Game changer for agribusiness banking

A recent survey of over 5,000 farming customers found that 74 per cent had made changes to their businesses as a result of natural resource sustainability in the past two to three years. NAB is stepping up its recognition of the benefits of sustainable business practices.

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NAB is stepping up its recognition of the benefits of sustainable business practices, incorporating ‘natural values’ into the bank’s policies and procedures.

A recent survey of over 5,000 farming customers found that 74 per cent had made changes to their businesses as a result of natural resource sustainability in the past two to three years.

General Manager of NAB Agribusiness, Khan Horne, said Australian farmers recognise more than anyone that a healthy environment and a healthy business go hand in hand.

“NAB is setting itself apart from our competitors. We are financing initiatives that are focussed on the long term strength and viability of the sector,” Mr Horne said.

“We’re making these investments because we know that farmers who effectively manage their natural capital assets, such as water, soil and energy resources, generally have a more robust and resilient business model. In the long term, they are seeing improved profitability as a result of reduced input costs and/or more consistent yields over time.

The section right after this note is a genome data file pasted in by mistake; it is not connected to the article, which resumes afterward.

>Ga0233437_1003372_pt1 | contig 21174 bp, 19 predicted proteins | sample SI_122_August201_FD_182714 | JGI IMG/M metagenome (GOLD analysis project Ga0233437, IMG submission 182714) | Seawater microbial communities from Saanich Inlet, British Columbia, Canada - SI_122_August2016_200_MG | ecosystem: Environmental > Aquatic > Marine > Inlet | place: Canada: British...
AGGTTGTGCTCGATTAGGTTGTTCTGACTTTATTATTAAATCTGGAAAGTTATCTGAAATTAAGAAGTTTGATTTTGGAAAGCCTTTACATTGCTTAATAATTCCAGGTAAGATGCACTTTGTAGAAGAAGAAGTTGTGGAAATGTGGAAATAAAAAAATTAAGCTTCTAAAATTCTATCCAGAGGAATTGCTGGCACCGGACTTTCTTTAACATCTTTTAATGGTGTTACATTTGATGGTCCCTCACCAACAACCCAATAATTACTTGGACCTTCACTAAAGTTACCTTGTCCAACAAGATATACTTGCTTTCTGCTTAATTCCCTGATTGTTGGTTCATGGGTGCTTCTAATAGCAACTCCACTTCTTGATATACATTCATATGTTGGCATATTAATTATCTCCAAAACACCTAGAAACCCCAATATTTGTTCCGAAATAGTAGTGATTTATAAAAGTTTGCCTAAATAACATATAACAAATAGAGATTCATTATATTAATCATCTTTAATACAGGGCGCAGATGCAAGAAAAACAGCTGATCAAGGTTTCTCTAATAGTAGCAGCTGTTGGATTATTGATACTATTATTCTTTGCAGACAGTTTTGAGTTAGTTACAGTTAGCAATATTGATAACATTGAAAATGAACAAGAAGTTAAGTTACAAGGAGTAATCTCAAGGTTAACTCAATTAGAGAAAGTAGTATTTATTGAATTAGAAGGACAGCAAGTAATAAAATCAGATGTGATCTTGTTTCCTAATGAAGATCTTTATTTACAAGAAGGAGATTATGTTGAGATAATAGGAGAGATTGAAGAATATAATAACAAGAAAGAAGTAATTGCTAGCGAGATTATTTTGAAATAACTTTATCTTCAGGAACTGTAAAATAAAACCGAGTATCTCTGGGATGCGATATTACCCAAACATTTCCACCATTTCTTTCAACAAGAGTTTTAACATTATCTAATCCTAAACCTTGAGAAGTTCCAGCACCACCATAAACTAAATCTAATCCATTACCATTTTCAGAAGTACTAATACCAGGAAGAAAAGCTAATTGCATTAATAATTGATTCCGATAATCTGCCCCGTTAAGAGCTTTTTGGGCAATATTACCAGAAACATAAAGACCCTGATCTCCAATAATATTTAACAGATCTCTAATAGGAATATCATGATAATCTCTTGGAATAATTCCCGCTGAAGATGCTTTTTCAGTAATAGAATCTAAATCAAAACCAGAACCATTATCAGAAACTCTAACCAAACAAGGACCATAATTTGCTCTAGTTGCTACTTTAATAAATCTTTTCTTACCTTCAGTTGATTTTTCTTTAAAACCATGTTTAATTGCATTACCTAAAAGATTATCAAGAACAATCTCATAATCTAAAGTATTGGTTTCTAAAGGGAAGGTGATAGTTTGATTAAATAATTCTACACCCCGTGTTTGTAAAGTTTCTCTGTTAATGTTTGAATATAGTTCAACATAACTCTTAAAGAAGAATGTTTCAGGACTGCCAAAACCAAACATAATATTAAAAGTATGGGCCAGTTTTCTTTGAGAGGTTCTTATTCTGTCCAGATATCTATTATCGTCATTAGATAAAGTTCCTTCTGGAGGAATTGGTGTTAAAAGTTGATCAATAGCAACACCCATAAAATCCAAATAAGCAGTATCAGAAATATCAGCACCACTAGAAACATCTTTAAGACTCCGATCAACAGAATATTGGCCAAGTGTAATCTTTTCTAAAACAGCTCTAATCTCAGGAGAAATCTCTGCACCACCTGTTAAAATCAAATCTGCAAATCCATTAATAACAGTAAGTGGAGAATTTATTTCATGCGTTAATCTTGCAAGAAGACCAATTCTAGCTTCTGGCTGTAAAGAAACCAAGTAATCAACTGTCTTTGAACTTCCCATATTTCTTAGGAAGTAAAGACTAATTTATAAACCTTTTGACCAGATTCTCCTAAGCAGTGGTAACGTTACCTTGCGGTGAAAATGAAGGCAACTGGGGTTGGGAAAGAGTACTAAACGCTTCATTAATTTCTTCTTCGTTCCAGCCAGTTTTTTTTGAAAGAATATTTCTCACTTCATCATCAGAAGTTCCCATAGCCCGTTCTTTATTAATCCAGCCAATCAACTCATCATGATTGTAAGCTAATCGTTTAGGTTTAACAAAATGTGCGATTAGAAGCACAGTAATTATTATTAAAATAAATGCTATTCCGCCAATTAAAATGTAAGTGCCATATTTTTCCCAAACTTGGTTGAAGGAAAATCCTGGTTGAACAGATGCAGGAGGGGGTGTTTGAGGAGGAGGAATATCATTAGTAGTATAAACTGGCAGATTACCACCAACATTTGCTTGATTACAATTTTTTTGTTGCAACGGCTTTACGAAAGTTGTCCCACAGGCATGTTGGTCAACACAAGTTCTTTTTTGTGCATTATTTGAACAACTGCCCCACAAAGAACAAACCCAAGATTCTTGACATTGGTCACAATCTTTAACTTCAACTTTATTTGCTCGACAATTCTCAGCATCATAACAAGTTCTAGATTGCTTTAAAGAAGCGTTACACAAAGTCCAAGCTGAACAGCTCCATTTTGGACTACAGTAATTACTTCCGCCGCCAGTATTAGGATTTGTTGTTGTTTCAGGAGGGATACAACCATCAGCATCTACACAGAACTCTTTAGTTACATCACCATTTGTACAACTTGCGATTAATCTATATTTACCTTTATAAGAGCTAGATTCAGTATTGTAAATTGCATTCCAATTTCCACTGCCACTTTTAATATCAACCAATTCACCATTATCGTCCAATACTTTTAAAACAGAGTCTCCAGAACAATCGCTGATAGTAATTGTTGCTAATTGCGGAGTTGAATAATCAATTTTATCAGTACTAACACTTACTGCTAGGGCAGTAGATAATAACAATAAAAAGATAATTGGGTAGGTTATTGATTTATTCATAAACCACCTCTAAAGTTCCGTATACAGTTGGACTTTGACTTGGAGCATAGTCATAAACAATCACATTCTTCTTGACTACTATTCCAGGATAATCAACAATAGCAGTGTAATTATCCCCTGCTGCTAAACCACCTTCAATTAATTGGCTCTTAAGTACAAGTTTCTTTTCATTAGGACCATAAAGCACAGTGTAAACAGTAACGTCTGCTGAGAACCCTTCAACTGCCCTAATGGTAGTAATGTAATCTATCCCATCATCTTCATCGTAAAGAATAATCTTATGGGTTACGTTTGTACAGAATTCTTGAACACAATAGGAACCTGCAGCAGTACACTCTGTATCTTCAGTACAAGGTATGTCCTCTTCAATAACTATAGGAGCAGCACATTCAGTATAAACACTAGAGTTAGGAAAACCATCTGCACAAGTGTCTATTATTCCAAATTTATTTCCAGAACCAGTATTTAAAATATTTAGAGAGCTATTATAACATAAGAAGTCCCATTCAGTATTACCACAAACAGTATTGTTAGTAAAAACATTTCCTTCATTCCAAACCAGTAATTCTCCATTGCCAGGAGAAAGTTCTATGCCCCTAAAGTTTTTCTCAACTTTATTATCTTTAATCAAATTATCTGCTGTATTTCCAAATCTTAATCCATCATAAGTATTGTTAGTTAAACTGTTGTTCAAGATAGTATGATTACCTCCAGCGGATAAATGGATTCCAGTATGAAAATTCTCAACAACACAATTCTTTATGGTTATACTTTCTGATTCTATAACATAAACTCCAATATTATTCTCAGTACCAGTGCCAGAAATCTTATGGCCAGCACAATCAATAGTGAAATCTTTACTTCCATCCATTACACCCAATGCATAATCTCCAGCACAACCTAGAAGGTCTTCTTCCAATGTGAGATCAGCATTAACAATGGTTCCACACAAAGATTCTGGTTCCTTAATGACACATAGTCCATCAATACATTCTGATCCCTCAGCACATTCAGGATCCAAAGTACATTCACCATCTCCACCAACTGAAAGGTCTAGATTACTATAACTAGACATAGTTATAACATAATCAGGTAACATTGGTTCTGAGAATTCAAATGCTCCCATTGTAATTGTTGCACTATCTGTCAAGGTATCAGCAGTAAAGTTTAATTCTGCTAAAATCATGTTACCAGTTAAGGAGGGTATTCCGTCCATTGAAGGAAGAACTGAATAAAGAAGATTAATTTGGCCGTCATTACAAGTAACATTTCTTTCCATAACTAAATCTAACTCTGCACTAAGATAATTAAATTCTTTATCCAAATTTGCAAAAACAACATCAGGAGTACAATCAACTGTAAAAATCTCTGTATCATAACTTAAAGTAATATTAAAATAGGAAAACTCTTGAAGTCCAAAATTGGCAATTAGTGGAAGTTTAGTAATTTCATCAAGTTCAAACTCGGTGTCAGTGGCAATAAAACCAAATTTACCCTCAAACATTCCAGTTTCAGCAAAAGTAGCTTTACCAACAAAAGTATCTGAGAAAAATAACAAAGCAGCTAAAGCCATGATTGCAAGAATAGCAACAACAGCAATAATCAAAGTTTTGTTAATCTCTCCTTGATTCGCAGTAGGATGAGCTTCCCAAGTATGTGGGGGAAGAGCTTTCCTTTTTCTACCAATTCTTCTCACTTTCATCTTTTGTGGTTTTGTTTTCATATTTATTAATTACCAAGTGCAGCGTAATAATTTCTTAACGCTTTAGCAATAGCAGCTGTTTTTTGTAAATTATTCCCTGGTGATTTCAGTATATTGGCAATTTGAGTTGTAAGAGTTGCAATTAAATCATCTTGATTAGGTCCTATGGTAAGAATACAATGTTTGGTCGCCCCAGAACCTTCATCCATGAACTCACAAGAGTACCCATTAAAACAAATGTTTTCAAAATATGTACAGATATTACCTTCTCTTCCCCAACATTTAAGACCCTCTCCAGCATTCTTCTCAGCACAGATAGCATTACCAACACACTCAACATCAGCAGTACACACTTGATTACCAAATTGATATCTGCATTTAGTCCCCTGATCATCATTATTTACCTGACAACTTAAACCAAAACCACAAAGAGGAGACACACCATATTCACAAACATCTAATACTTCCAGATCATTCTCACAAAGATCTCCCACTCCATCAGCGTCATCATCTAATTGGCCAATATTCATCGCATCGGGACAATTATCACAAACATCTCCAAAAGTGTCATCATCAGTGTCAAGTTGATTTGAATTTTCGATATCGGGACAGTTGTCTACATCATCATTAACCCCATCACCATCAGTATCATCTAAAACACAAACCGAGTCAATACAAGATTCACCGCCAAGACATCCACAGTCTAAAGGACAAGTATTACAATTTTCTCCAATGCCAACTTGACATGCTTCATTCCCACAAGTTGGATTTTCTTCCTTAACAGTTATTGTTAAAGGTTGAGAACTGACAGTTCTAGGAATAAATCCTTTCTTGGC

The NAB survey found that fruit and vegetable growers are by far the most likely (88 per cent) to have made changes to their businesses as a result of natural resource sustainability issues such as managing water scarcity (66 per cent), soil health (52 per cent), reducing energy costs (49 per cent), minimising runoff (36 per cent) and managing waste (32 per cent).

A significant 77 per cent of crop growers and 76 per cent of livestock producers have made natural capital improvements in their businesses in the past two to three years.

Intentions to make changes in the near future are highest amongst businesses who had already made changes and also businesses in a growth phase. Horticulture businesses were also likely to intend to make changes.

Mr Horne said that NAB is taking a leadership role in encouraging farmers to introduce best practice management.

“We’re working with industry groups and associations to develop systems for measuring and benchmarking the returns to a business from adopting sustainable practices and technologies.

“On a larger scale, it’s not just about backing individual farmers and celebrating their successes. We’re engaging in conversations with our customers about the risks and opportunities that natural value considerations pose for them, which also allows us to better support them in taking advantage of opportunities as they arise.

“NAB was founded as an agricultural bank 155 years ago, and the reality is that we need sustainable agriculture to secure the future of Australian agriculture and ensure we can continue to work with farmers and lead the sector for another 155 years,” Mr Horne said.

NAB was one of two inaugural signatories to the Natural Capital Declaration, a global statement that recognises that natural capital poses significant potential risks and opportunities to the finance sector. To date, NAB is the only Australian bank to sign the declaration.

Read more about NAB’s Natural Value strategy.

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